There is no precedent for Donald Trump.
Much that has been written since Trump accepted the Republican nomination for President at the Republican National Convention Thursday night in Cleveland has focused on the dangerous nature of his words, drawn comparisons to earlier dictators and fascists, and remarked on the dark tone of the speech as a whole. None of these takes are wrong, per se. But for every comparison made between Trump and an earlier leader that is now universally understood as bad, significant areas of difference remain.
This is to be expected, of course. For our work as social agents, and particularly as social commentators who would hope to shape certain narratives, is indelibly tied to the political work that we do when we decide which differences and similarities matter and which do not.
I’ve long resisted comparing Trump to Adolf Hitler, because such a comparison is almost always cliche and unimaginative. But at the same time, the claim from Donald Trump’s first wife that he kept a copy of Hitler’s speeches beside his bed does strike me as noteworthy. As does his inability to stop retweeting white nationalists, the resemblance of the original Trump-Pence logo to an earlier white nationalist group’s logo, and what looked oddly like a Nazi salute by Laura Ingraham at the Republican National Convention last week. Coincidence? You tell me.
For my money, though, Trump is more Muammar Gaddafi than Adolf Hitler. For starters, there’s both men’s penchant for ostentatiousness: Trump in his homes, Gaddafi in his clothes. Then there’s the insatiable desire to be respected and the predictable bully’s response when that respect never comes. And we can’t forget their erratic speaking styles and referring to themselves in the third person.
But again, the comparison can only take us so far. Gaddafi was widely lampooned for his long, rambling speeches, as is Trump. But while Trump gave a record-breaking 75 minute acceptance speech at the RNC, Gaddafi’s now-infamous speech to the United Nations in 2009 clocked in at almost an hour and 40 minutes, and Gaddafi at least had numbered points to give his speech some semblance of structure.
Others have seen similarities between Trump and the Latin American dictators Hugo Chavez and Juan Perón. Still others have likened Trump to Benito Mussolini, what with both men having perfected the look of smug indignation.
But Donald Trump is not a reincarnation of any of these bad boys. Donald Trump is a new form of wannabe autocrat, and that is what makes him so scary. He combines the racialized nationalism of Hitler with the erratic strongman facade of Gaddafi and the opportunism of Mussolini.
Donald Trump combines the racialized nationalism of Hitler with the erratic strongman facade of Gaddafi and the opportunism of Mussolini.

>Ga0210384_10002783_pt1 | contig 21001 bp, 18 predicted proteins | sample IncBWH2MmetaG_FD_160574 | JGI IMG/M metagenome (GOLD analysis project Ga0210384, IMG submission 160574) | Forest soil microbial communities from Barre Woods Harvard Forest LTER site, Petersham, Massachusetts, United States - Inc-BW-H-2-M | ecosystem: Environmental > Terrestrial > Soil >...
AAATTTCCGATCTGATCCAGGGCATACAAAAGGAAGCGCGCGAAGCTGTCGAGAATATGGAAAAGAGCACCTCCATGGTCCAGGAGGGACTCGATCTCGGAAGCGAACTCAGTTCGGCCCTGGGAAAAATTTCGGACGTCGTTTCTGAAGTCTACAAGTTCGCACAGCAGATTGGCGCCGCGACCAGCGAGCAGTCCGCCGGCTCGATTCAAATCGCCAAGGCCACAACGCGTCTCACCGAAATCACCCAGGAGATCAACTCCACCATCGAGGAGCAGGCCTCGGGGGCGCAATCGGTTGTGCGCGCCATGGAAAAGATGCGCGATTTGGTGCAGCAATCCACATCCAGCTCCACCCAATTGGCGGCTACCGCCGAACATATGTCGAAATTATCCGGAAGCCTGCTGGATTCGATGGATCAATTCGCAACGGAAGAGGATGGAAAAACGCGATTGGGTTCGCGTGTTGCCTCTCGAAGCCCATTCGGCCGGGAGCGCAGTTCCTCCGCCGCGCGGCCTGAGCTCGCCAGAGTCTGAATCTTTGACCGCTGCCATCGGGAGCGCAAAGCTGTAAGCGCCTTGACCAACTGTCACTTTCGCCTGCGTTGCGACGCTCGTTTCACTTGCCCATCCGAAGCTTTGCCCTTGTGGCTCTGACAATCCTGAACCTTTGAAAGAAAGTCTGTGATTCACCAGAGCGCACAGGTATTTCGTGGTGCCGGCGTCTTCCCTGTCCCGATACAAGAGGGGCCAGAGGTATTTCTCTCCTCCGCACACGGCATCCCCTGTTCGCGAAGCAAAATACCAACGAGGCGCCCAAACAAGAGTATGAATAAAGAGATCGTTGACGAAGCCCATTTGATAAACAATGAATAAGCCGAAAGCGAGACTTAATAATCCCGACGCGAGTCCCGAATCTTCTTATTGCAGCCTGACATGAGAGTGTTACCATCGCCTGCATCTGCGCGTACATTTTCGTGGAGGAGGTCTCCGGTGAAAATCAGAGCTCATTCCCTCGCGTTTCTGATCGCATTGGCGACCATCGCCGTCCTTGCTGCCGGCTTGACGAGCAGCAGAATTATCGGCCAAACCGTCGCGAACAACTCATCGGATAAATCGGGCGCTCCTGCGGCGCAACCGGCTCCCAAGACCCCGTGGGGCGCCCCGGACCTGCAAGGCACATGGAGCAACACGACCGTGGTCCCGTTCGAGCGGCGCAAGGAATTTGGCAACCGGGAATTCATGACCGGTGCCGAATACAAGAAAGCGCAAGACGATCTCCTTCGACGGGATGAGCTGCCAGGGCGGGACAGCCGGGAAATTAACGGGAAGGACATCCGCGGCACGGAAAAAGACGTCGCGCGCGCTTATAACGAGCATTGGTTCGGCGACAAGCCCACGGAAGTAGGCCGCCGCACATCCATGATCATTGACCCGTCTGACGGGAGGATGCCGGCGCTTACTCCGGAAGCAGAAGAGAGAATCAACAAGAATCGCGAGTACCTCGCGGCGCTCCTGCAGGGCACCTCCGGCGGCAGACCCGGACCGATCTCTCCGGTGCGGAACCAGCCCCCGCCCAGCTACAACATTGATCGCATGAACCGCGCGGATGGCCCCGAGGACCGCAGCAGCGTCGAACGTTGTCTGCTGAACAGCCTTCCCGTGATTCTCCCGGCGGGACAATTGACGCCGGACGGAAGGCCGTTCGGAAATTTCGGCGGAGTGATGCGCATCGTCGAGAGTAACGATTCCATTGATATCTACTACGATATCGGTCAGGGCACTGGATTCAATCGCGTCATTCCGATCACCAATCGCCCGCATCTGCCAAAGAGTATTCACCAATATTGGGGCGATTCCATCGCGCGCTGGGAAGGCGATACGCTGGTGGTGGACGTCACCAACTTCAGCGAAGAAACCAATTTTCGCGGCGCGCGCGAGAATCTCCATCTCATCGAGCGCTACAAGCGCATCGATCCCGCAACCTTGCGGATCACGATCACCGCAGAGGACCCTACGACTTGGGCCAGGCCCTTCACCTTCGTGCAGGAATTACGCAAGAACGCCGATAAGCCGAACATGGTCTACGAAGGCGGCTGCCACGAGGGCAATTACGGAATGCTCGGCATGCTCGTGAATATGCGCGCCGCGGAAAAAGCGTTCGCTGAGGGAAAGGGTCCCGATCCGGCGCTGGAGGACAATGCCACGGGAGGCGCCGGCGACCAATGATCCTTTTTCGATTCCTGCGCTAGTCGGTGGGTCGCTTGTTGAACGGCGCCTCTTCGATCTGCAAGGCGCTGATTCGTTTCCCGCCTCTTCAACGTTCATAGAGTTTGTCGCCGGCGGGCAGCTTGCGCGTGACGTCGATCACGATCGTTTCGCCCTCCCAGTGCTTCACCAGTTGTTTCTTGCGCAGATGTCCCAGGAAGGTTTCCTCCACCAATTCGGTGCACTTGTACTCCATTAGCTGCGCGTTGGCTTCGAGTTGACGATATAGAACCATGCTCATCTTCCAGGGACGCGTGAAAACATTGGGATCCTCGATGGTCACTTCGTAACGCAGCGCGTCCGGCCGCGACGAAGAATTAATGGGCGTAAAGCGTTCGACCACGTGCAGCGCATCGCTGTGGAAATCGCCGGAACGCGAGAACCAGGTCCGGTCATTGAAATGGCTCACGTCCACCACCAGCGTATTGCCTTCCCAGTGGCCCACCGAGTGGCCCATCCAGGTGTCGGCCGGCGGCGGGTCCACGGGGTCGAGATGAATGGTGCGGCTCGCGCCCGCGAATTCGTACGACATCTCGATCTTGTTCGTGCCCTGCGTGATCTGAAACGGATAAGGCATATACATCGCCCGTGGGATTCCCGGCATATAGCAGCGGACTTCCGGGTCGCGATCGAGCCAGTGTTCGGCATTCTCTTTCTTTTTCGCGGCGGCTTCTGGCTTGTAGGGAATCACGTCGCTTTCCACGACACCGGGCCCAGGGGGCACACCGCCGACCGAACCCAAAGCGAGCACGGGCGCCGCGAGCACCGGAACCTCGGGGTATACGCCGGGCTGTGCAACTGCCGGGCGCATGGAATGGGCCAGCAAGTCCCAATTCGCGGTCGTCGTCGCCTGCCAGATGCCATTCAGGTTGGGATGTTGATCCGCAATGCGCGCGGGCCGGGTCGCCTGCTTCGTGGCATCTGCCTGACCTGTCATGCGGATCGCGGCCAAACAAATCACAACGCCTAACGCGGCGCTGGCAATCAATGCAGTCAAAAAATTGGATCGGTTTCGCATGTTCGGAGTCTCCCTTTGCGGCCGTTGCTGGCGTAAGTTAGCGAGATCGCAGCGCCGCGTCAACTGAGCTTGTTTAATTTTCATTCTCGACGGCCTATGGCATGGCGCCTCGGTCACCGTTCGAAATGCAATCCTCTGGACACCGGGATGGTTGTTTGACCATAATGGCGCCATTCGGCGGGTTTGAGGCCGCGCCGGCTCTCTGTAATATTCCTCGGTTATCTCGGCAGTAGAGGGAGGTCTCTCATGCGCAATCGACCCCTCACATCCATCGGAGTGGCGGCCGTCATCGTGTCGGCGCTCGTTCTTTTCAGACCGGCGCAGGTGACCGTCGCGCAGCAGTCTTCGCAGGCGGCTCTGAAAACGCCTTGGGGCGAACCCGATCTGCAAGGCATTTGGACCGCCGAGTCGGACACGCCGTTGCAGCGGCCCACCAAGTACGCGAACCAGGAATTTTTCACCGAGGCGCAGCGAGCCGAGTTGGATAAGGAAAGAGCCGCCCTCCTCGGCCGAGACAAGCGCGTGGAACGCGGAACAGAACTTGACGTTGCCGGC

He is a decidedly poor orator who has somehow convinced millions of Republicans to simply believe his outlandish claims — like his claim Thursday night that crime and violence would come to an end with his inauguration. Unlike his dictatorial predecessors, actual policies appear to be anathema to his thought. The focus of his hatred shifts seamlessly from immigrants to African Americans to white east coast liberals. His ardent and disturbing nationalism consists almost entirely of platitudes. He is utterly devoid of substance.
And yet he continues to make a populist play for Bernie Sanders’ supporters. He thanked the RNC crowd for cheering LGBTQ rights. His nationalism comes with a healthy dose of American unexceptconalism. No political ideology can encompass Donald Trump. Because of this, some have taken to calling it “Trumpism.” And that is probably the best term for it, because there is no precedent for Donald Trump.
But lacking specific policy proposals and a coherent political ideology does not make Donald Trump benign. In fact, it does just the opposite. The ambiguity of his slogan “Make America Great Again” allows anyone to project their vision of a great America onto it. Refusing to offer specific policies means that the ends remain in focus while the means can be ignored. Whatever you’re mad about, Donald Trump is mad about that too. It does not matter to Donald Trump what America’s problems are. He needs only to keep convincing you that America has problems, existential problems, that should strike fear into your heart and that he alone can fix. Yes, he did literally say, “I alone can fix it.” Donald Trump has come to be America’s law and order savior.
And he has already given us a preview of what a Donald Trump law and order messiahship would look like. He encourages violence against protestors. He has said he would sue Amazon and its head Jeff Bezos, who owns the Washington Post, because he doesn’t like the Post‘s coverage of him. He has a habit of banning news organizations he thinks don’t treat him fairly. If elected he would move to purge the government of Obama appointees. He has perfected gaslighting on a national scale, that tactic often employed by abusers of manipulating others into questioning their own sanity.
This is not politics as usual. Donald Trump is not a normal politician. His message and tactics are strikingly well-suited for such a time as this. Try as we might, we will not find the right historical comparison for Donald Trump that will allow us to adequately identify his particular form of political authoritarianism — and thereby defeat him. There is no historical precedent for Donald Trump. And that is why he just might win.
Image via Gage Skidmore